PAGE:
Carried interest is a “critical mechanism for aligning GP and LP interests”, according to the Washington, DC-based Institutional Limited Partners Association, which represents the interests of institutional investors in private equity.
Carried interest or carry is the share of profits the general partner of a buyout fund gets to keep beyond a pre-agreed rate of return threshold known as the “hurdle rate”. Carry is typically set at 20 percent; the remaining 80 percent of profits is turned over to the limited partners, who provide the capital.
ILPA reiterated its stance after Republican presidential candidate Donald Trump said in a speech on 8 August that as part of his tax reform package, his administration would “eliminate the Carried Interest Deduction and other special interest loopholes that have been so good for Wall Street investors, and people like me, but unfair to American workers”.
ILPA stopped short of explicitly opposing increased tax on carry, but said its focus is on “ensuring that interests are aligned between GPs and LPs with respect to any fee or incentive gain, regardless of how it is taxed.”
“When the broader economic arrangement between GPs and LPs, inclusive of both carried interest and fees, is optimised for alignment of interests, it can create the right incentives for private equity to contribute to its historical success as a high-returning asset class in LPs’ portfolios,” ILPA said. “Maintaining focus on alignment of interests ensures proper stewardship of these investments and allows private equity to thrive in a way that benefits all participants.”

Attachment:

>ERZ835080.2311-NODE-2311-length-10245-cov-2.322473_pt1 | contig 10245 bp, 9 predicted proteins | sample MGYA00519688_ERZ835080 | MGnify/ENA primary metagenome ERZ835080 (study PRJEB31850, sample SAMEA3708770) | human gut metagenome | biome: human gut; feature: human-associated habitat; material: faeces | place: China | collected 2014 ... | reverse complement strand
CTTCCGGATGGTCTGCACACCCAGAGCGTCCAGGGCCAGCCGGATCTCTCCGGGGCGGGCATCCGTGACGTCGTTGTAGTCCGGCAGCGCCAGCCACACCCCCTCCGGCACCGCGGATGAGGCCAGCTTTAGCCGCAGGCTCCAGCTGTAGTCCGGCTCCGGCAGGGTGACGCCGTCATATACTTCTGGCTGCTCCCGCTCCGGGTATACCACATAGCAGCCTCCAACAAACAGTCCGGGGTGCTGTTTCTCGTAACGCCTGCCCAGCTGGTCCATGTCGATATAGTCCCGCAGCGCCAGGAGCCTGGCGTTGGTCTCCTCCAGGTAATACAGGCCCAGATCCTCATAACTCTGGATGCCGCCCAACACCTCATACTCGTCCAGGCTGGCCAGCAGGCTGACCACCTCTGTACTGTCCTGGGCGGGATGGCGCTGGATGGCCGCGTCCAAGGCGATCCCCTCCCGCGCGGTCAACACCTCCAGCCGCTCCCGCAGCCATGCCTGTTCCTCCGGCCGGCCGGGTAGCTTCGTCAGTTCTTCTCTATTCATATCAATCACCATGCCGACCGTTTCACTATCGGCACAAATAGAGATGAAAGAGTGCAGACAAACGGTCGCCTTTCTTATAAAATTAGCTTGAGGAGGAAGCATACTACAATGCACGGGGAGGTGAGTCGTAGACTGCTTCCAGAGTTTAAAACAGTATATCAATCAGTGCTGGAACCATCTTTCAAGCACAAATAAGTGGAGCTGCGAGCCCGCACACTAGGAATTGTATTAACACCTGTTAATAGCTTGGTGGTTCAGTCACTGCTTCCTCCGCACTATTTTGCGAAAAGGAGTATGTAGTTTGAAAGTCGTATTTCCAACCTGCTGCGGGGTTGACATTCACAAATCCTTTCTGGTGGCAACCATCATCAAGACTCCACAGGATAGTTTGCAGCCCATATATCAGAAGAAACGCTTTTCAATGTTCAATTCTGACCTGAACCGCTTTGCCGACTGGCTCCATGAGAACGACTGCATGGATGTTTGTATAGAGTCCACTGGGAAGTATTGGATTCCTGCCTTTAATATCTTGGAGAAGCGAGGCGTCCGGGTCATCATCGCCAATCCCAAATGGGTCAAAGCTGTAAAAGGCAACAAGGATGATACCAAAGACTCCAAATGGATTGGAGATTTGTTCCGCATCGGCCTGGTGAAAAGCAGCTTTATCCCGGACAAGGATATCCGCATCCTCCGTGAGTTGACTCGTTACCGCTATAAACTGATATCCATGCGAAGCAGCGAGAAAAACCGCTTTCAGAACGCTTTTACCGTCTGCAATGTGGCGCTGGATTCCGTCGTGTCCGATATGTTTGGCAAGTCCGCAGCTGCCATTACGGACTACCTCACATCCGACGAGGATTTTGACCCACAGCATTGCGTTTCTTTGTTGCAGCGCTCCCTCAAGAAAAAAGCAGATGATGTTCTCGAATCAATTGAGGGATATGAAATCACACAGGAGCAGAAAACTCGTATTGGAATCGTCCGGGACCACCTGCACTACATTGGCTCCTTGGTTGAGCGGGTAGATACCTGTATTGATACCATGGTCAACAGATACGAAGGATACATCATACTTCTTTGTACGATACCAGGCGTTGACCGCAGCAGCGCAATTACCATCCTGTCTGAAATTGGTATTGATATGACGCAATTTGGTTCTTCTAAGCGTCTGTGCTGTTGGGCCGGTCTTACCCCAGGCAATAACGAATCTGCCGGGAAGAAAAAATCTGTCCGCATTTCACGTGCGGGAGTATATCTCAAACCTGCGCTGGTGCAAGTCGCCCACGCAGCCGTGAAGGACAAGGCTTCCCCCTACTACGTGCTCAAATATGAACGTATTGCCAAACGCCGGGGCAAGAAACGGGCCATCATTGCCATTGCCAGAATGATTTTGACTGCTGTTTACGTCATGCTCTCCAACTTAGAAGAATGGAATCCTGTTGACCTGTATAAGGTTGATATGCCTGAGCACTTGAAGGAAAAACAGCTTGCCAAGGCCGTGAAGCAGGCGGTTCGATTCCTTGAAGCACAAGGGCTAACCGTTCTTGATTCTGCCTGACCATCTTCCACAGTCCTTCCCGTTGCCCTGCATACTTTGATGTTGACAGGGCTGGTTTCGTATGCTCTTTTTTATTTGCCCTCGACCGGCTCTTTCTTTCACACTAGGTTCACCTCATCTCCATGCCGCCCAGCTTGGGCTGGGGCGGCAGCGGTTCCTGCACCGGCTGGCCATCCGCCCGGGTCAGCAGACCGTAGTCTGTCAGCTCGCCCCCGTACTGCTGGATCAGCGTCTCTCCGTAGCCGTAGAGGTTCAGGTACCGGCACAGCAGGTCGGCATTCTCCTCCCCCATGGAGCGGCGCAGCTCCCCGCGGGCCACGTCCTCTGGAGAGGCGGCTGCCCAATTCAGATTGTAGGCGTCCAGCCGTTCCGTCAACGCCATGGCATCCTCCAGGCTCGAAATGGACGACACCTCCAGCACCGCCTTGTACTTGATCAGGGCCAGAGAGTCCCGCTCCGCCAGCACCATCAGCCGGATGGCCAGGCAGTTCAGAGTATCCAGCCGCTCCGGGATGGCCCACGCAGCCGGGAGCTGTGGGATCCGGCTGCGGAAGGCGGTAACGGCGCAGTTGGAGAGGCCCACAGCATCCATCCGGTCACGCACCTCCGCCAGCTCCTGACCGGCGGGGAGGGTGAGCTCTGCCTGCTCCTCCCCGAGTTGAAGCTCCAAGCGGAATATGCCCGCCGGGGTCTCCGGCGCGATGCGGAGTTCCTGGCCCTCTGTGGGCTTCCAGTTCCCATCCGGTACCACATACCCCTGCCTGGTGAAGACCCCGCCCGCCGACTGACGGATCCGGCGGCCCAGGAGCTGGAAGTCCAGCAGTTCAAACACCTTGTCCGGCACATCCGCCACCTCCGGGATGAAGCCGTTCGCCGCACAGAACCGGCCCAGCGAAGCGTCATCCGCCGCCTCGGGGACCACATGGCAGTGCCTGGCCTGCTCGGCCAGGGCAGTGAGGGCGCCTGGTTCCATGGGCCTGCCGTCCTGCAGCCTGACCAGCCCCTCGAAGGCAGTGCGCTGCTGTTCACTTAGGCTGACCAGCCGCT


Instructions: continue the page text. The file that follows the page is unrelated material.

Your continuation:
Earlier this week, the American Investment Council, which advocates on behalf of the US private equity industry, criticised Trump’s plan to end favourable tax treatment of carried interest. Mike Sommers, president and chief executive of the Washington, DC-based American Investment Council, said that Trump’s speech “demonstrates a lack of understanding of what carried interest is and the critical role of private equity in the US economy”.
Currently, carry is treated as capital gains rather than as wages, and therefore attracts a lower rate of tax. Investment managers who receive carry pay a rate of 23.8 percent in federal personal income tax on these profits; that’s a 20 percent tax on net capital gains and an investment tax of 3.8 percent. If carry were treated the same way as wages, however, it would be taxed at the highest possible rate of 43.4 percent, or a 39.6 percent tax on net capital gains tax and an investment tax of 3.8 percent.
Making carried interest, rather than fees, the primary means of rewarding GPs is the best method for ensuring that LP and GP interests are in sync, ILPA said in its Private Equity Principles , a set of recommendations focusing on the relationship between the two parties.
“Alignment of interest between LPs and GPs is best achieved when GPs’ wealth creation is primarily derived from carried interest and returns generated from a substantial equity commitment to the fund, and when GPs receive a percentage of profits after LP return requirements are met,” ILPA said. “GP wealth creation from excessive management, transaction or other fees and income sources, reduces alignment of interest.”
ILPA counts as members over 300 public and corporate pension funds, endowments, foundations, family offices, and insurance companies managing over $1 trillion of assets. It provides education programmes, independent research, best practice recommendations, and networking opportunities.